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Press Release: European Parliament delivers another major blow to EU Green Deal: Approves nature-annihilating Common Agricultural Policy

Business as usual and mass funding of nature destruction under new Common Agricultural Policy

Brussels, 23 November 2021

Today, the European Parliament cast their final vote to approve a Common Agricultural Policy (CAP) that will mostly fund intensive and factory farming. The intensive agriculture model it promotes directly leads to biodiversity loss, water and air pollution, over-extraction of water, and fuels the climate crisis. 

The CAP, which makes up around a third of the total EU budget, will cost EU taxpayers roughly 54 billion euros per year between 2022-2027.  

The Green Deal communication states “the Commission will work with the Member States and stakeholders to ensure that from the outset the national strategic plans for agriculture fully reflect the ambition of the Green Deal and the Farm to Fork Strategy.” However, our first analysis indicates that the new generation of CAP National Strategic Plans will mostly be business as usual rather than drive the transition the planet desperately needs. The governments who fought hard for the new CAP to allow them to keep channelling money to the same old beneficiaries are now, to nobody’s surprise, using this freedom to do exactly that. 

The EU’s own auditor service and over 3600 scientists have condemned the CAP, and numerous studies have confirmed that the intensive farming the CAP promotes is pushing many species towards extinction[1]. Since 1980, the EU has lost 57% of its farmland birds. Butterflies, bees and flying insects are also in serious decline. 

The most effective solution for reversing the decline of farmland species is to make space for nature for natural habitats such as hedgerows, flower strips and ponds, on farms. At least 10% is needed to be effective. This CAP deal fails to require this, despite it being a target of the EU’s Biodiversity Strategy.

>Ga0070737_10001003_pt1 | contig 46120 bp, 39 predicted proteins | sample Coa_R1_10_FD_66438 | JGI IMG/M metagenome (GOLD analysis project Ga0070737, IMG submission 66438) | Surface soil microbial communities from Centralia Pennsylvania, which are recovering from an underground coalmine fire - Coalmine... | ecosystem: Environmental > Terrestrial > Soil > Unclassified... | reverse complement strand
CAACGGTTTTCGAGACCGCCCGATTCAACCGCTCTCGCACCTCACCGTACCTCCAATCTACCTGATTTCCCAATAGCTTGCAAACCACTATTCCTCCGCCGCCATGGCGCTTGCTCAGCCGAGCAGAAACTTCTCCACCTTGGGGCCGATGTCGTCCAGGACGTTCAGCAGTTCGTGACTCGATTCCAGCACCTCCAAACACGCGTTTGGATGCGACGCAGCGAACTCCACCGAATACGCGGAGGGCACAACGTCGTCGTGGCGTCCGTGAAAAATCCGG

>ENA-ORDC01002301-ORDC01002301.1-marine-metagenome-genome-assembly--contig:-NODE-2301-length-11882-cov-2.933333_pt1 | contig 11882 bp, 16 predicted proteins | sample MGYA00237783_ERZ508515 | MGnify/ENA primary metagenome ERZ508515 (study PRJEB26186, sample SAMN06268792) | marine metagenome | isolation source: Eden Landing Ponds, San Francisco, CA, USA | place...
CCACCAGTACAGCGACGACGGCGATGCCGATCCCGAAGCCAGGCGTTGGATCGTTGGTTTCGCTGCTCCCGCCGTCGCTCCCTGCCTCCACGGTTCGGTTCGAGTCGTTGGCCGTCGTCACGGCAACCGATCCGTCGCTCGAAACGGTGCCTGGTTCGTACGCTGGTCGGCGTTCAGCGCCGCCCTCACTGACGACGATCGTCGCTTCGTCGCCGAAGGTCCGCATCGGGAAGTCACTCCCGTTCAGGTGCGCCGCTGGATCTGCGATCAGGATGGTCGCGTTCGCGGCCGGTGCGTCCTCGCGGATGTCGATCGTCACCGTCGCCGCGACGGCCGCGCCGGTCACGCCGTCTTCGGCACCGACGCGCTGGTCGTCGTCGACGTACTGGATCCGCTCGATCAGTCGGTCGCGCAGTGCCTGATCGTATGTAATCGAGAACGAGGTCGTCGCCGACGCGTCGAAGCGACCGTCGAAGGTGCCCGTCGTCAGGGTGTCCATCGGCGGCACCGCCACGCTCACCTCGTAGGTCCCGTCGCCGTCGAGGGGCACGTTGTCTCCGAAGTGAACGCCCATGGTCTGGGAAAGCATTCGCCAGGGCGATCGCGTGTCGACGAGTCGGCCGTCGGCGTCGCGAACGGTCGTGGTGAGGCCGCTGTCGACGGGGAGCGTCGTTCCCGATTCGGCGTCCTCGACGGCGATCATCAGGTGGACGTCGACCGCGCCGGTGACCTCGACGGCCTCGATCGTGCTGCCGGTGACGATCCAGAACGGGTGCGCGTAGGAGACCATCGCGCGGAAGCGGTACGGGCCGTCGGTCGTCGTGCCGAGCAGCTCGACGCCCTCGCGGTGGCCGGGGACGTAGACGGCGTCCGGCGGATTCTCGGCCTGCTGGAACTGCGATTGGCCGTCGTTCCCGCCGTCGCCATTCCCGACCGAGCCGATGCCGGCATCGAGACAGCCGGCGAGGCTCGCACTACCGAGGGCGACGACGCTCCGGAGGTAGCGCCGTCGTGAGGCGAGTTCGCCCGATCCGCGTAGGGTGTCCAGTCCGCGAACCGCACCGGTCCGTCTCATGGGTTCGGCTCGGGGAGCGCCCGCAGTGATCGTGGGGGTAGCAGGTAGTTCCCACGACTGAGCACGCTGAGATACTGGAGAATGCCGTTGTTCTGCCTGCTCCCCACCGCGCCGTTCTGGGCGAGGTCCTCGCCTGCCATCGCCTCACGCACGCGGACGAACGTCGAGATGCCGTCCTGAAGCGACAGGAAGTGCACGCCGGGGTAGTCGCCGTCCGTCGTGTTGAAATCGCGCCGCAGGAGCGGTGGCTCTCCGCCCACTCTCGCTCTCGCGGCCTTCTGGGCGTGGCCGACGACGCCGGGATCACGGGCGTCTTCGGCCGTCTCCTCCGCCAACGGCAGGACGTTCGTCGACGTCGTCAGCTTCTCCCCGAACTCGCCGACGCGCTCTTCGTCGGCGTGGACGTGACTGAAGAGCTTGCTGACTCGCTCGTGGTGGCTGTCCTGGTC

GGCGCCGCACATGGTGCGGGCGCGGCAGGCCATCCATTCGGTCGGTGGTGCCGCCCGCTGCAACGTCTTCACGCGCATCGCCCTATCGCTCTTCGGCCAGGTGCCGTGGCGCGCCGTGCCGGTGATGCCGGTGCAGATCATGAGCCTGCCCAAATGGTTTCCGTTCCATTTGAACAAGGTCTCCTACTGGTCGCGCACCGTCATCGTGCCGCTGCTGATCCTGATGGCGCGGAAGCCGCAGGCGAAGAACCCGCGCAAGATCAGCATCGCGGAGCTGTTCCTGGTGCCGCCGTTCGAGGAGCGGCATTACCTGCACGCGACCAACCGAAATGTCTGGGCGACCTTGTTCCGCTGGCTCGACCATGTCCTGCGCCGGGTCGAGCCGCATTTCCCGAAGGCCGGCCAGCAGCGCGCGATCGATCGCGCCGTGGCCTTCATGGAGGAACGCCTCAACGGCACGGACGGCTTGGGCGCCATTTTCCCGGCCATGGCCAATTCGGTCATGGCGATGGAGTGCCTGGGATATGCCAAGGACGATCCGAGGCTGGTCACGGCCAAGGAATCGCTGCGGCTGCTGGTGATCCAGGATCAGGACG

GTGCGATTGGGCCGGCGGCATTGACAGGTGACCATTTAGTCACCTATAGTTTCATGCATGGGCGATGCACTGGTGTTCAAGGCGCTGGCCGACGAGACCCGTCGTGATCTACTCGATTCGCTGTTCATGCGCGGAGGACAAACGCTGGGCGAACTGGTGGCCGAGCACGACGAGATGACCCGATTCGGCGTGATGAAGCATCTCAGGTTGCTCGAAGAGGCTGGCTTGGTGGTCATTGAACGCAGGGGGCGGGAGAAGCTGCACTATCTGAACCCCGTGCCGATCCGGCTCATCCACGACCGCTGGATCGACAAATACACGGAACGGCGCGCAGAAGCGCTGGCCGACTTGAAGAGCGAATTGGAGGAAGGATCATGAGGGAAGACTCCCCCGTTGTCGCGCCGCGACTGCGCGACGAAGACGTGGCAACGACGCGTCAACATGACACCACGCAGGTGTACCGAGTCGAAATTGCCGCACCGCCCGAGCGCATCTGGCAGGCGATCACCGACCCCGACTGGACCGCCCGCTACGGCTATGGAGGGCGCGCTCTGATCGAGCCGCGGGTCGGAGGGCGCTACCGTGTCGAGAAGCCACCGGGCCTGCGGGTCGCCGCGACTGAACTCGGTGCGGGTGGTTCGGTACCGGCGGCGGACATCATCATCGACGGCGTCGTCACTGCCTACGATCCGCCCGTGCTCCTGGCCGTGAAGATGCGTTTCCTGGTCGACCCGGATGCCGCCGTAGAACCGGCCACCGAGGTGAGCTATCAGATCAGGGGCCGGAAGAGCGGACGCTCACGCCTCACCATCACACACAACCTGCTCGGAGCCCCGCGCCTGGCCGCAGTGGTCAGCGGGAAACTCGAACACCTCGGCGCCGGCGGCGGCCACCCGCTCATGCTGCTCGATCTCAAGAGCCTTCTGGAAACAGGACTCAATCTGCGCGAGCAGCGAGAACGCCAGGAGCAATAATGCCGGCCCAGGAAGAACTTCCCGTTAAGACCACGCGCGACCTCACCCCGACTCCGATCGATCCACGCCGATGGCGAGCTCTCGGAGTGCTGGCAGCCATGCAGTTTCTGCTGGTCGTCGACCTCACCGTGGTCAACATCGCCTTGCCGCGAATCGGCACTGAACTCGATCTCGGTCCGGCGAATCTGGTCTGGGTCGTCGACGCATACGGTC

Marilda Dhaskali, EU Agriculture Policy Officer, BirdLife Europe: 
“This CAP deal is a free-for-all dressed up as system change and will torpedo the EU’s Green Deal. There is nothing to stop EU countries from continuing to fund the destruction of nature. This is totally incompatible with the EU Parliament’s promises to transform agriculture and their commitments under the Climate Law and Biodiversity Strategy. We will continue to closely watch how Member States will develop their National Strategic Plans and will hold them accountable to deliver on protecting what little nature is left in Europe.” 

Ariel Brunner, Senior Head of Policy, BirdLife Europe:  
“From Heads of State to national politicians and even President Von der Leyen herself, they all claim that the European Green Deal is our ticket to beat the nature and climate crises. But then they let national Agriculture Ministers and members of the EU Parliament’s Agriculture Committee gut it. They do this on behalf of farming unions defending the fat cats against the interests of their own membership. This is a sad day for Europe and a significant step further towards the abyss of runaway climate change and ecosystems collapse.” 


Notes for editors: 

[1] Why we need space for nature on farms  

[2] Several studies have shown that the intensive farming model the CAP promotes is pushing many species towards extinction: 

For more information, please contact: 

Honey Kohan, Communication Manager, BirdLife Europe and Central Asia 
+32 483 55 95 43  
[email protected] 

BirdLife Europe and Central Asia is a partnership of 43 national conservation organisations and a leader in bird conservation. Our unique local to global approach enables us to deliver high impact and long-term conservation for the benefit of nature and people. BirdLife Europe and Central Asia is one of the six regional secretariats that compose BirdLife International. Based in Brussels, it supports the European and Central Asian Partnership and is present in 43 countries including all EU Member States. With more than 4100 staff in Europe, two million members and tens of thousands of skilled volunteers, BirdLife Europe and Central Asia, together with its national partners, owns or manages more than 6000 nature sites totalling 320,000 hectares. 

Image: ©Thomas Hertogh

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